I write this as we sail away from South Georgia on the way to Antarctica after the most amazing four days I’ve ever had travelling.
When heading to the vast, white expanse that is Antarctica, the sub-Antarctic islands may not immediately be on your radar – but there are so many incredible things about this small, unspoilt part of the world. A friend of mine once described South Georgia as “where God goes on his holidays” and I think that about sums it up. But if you need convincing, here are some reasons why South Georgia should be part of your Antarctica itinerary.
We’re approaching the coast of South Georgia in a zodiac: as you get closer, we start to hear the residents (and smell them). The zodiac pulls up on the beach and we jump out and there are animals everywhere – the expedition team are keeping a keen eye on the fur seals as they can be a bit nasty. The elephant seal weaners (pups only a few months old), are like big docile Labrador puppies and have made themselves at home, among and on top of, the life jackets and walking poles. This is our first taste of the incomparable wildlife you will find on the island.
A path has been marked out to lead us to the main part of the King penguin colony and on the way, King penguins pass us on a regular basis. They seem completely unconcerned about our presence and come within a metre of us. We climb a short rise through the tussock grass and the main colony is spread out before us. There are 150,000 breeding pairs on this beach, plus their chicks and the sight of so many animals in one place is quite overwhelming. Every now and then, in among the penguins, a young male elephant seal moves over the ground like some kind of comical, ungainly slug, raising its head and bellow with annoyance as the penguins invade his space. Overhead, skuas, Antarctic terns and giant petrels soar as they fly out to sea to feed.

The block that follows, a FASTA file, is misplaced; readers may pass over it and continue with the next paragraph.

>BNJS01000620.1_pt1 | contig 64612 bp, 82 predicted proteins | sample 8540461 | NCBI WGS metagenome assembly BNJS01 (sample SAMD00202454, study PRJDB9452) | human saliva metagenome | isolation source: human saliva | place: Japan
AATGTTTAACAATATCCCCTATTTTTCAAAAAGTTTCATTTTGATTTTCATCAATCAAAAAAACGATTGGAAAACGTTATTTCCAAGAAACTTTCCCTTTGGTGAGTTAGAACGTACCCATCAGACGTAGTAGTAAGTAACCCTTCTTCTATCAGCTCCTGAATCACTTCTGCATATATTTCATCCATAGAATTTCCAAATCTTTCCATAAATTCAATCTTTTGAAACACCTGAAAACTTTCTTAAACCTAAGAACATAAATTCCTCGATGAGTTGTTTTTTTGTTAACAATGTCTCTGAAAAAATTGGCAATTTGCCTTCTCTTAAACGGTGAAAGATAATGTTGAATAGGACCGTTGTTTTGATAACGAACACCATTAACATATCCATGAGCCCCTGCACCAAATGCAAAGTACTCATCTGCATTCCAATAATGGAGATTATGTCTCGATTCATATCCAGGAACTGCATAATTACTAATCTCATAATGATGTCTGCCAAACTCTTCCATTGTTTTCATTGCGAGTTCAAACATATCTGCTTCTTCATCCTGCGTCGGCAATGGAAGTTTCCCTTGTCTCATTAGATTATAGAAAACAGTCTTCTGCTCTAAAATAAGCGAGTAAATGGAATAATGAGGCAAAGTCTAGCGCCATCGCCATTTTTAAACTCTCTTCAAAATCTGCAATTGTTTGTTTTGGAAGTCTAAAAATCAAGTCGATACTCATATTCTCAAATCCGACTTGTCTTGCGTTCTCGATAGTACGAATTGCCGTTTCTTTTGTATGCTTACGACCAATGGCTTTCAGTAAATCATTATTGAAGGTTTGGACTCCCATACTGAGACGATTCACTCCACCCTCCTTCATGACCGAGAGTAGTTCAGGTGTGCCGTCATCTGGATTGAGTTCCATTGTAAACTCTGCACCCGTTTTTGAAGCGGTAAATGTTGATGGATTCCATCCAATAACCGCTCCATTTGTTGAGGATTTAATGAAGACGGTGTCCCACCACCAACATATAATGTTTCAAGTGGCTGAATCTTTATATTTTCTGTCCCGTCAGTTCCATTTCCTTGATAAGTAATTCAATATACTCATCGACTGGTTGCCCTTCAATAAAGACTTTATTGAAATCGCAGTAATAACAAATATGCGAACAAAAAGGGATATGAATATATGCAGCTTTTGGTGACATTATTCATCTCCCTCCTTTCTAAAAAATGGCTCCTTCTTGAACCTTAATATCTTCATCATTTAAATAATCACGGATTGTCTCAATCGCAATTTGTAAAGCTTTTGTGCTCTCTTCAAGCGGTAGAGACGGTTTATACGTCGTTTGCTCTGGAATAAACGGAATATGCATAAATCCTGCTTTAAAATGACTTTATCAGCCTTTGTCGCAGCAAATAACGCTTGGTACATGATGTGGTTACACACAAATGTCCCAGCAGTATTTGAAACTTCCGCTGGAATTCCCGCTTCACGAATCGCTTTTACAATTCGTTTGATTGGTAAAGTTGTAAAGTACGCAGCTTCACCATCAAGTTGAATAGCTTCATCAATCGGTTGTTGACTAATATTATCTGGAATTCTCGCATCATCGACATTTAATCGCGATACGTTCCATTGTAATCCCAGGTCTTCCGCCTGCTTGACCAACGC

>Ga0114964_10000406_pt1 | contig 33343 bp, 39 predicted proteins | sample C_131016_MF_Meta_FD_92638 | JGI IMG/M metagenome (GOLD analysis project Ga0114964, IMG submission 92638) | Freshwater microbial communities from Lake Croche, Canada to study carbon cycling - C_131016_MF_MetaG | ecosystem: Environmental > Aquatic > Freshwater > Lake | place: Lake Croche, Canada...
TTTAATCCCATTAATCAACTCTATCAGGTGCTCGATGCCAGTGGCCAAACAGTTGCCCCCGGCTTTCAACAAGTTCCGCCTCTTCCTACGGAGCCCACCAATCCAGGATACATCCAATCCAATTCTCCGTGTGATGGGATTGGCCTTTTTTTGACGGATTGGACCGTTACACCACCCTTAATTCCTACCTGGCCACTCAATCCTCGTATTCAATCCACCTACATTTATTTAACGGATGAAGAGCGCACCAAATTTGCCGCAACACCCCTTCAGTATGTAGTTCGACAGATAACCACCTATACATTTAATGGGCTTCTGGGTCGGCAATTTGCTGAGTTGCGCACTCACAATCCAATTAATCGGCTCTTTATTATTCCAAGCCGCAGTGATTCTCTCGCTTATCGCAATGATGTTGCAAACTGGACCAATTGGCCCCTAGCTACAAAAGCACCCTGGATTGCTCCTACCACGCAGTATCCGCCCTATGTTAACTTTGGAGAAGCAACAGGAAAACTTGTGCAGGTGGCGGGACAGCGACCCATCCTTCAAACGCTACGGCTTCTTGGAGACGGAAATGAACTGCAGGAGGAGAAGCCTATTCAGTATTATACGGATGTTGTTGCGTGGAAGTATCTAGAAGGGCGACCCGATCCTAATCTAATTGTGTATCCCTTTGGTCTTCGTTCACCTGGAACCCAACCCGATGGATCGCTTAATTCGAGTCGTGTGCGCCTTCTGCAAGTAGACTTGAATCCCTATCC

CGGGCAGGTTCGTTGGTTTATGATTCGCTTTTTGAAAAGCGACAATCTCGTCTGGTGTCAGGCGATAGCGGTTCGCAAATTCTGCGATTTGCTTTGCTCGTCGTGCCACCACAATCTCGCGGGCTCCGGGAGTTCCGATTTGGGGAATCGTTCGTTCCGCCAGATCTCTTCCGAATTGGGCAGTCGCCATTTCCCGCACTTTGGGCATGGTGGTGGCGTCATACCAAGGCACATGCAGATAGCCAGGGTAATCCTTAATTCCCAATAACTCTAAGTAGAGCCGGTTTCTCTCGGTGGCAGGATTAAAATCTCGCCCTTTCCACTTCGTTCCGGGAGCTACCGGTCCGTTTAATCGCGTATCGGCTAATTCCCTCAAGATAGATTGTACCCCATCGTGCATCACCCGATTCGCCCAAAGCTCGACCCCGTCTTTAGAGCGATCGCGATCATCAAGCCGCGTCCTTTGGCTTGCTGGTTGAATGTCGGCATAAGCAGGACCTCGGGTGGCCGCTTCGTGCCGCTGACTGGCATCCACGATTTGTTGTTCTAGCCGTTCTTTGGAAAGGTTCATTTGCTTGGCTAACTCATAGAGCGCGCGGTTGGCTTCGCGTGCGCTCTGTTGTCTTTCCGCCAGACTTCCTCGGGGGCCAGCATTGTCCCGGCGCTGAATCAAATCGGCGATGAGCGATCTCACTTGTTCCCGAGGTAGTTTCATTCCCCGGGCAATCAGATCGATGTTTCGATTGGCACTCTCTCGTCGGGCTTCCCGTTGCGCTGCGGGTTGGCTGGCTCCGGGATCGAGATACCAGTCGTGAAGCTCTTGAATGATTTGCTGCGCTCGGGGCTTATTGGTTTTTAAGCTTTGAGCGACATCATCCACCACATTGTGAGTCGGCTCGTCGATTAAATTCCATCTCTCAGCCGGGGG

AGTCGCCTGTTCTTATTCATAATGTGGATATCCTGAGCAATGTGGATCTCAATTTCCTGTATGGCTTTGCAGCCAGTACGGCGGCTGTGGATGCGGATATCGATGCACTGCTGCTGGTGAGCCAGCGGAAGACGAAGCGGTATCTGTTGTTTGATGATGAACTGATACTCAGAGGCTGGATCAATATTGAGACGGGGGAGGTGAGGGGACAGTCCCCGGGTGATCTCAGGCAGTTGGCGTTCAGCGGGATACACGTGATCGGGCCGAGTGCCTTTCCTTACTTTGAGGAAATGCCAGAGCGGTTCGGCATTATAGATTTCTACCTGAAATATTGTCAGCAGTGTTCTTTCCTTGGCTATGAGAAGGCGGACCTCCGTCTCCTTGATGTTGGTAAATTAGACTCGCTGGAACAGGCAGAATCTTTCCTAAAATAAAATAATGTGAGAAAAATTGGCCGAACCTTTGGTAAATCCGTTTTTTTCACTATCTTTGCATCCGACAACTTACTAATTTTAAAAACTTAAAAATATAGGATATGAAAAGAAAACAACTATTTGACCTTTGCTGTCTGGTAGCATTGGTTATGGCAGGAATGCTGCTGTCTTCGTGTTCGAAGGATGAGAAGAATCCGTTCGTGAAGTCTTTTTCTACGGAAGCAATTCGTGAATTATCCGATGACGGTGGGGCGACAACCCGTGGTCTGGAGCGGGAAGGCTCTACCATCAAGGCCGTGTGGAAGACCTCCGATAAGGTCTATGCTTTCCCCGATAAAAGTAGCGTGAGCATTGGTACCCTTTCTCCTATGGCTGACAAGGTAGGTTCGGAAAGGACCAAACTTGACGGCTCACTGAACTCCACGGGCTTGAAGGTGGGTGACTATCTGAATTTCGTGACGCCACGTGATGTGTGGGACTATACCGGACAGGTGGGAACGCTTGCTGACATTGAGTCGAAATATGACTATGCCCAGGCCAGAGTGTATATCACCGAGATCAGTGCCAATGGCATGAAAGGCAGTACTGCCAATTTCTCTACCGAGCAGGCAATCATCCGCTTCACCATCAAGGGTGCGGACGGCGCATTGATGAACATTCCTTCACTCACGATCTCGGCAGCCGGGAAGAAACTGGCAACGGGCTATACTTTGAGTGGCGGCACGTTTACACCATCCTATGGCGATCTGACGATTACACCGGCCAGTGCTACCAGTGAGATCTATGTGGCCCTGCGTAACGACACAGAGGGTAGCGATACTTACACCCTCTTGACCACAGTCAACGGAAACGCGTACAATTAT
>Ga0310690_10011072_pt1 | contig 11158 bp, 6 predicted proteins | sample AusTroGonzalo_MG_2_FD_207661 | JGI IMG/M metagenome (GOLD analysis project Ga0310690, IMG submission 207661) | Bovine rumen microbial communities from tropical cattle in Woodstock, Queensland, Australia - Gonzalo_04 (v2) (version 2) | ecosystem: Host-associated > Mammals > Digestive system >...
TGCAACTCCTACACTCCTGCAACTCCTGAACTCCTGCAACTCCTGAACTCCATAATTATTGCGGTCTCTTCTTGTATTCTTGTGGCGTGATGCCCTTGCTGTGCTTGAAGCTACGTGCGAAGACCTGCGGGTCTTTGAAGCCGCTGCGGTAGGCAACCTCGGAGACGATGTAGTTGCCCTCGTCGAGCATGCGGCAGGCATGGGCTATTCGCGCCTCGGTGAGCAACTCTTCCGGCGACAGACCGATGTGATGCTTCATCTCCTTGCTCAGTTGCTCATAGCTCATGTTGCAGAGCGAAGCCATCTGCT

This is the reality of South Georgia – biodiversity to rival Africa or the Amazon but numbers of animals unparalleled anywhere else on earth. It’s also the closest you will ever get to animals in the wild. With no predators on land, these animals do not fear us and are curious and often approach us to investigate.
Like stories out of adventure books of a pre-internet era, South Georgia has been the setting of some remarkable feats of survival and of the brutality of man in his endeavours to exploit the natural environment for financial gain.
After Ernest Shackleton’s Endurance was crushed in the ice of the Weddell Sea, Shackleton and his men were trapped on Elephant Island with little hope of rescue. After some months, it became apparent that they would only survive by rescuing themselves, and so began a tale of unparalleled bravery and endurance.
Shackleton and three of his men took to a tiny lifeboat, the James Caird, and made the perilous crossing of the Southern Ocean to South Georgia. They landed on the west coast and then had to make an equally dangerous crossing of the unchartered, mountainous interior of the island. With no climbing experience and little equipment, they successfully crossed the mountain range in just 36 hours and walked into Stromness, exhausted and starving, but without losing a single man.
As we stare at these same mountains, and walk around the rusting remains of the whaling stations at Stromness, Leith Harbour and Grytviken, we can hear the ghosts of the men who spent many summers and winters in this harsh environment and imagine the gory carnage of the whale catch being processed on the beaches. South Georgia’s history comes to life in these ruins and in the tales of explorers’ past.
The Antarctic Peninsula has the most awe-inspiring, jaw-droppingly beautiful scenery I have ever seen. South Georgia is the perfect backdrop – even though the island is relatively small, being only 165 kilometres long, within its’ borders, lies incredible vistas. Mountains rise sharply from the beaches and glaciers forge deep fjords along the coast line and valleys. Slopes covered in tussock grass make for perfect nesting sites for albatross and cormorants and were once the habitat of reindeer, introduced by Norwegian sailors as a source of meat. The rocky coastline is the home of kelp forests where fur seals love to frolic and forage. The scenery is undoubtedly the perfect backdrop to the stunning wildlife we have encountered on the way to our final, icy destination.
Want to experience the wonders of South Georgia and Antarctica for yourself? Join a Peregrine voyage this spectacular part of the planet.